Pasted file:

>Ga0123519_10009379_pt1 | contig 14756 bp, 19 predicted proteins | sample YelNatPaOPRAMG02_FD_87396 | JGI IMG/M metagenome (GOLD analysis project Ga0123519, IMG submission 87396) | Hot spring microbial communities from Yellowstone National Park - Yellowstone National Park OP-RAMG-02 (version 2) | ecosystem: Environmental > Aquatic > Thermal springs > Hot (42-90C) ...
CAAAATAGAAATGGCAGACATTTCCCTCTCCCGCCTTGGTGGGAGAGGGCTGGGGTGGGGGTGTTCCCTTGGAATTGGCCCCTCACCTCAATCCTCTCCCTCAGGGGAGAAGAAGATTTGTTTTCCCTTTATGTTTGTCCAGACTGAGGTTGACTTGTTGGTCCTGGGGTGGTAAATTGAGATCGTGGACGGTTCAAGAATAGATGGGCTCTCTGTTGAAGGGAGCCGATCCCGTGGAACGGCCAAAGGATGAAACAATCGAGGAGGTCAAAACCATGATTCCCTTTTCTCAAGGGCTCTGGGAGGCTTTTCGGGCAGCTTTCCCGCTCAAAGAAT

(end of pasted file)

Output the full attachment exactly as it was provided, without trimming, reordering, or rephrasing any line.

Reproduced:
>Ga0123519_10009379_pt1 | contig 14756 bp, 19 predicted proteins | sample YelNatPaOPRAMG02_FD_87396 | JGI IMG/M metagenome (GOLD analysis project Ga0123519, IMG submission 87396) | Hot spring microbial communities from Yellowstone National Park - Yellowstone National Park OP-RAMG-02 (version 2) | ecosystem: Environmental > Aquatic > Thermal springs > Hot (42-90C) ...
CAAAATAGAAATGGCAGACATTTCCCTCTCCCGCCTTGGTGGGAGAGGGCTGGGGTGGGGGTGTTCCCTTGGAATTGGCCCCTCACCTCAATCCTCTCCCTCAGGGGAGAAGAAGATTTGTTTTCCCTTTATGTTTGTCCAGACTGAGGTTGACTTGTTGGTCCTGGGGTGGTAAATTGAGATCGTGGACGGTTCAAGAATAGATGGGCTCTCTGTTGAAGGGAGCCGATCCCGTGGAACGGCCAAAGGATGAAACAATCGAGGAGGTCAAAACCATGATTCCCTTTTCTCAAGGGCTCTGGGAGGCTTTTCGGGCAGCTTTCCCGCTCAAAGAAT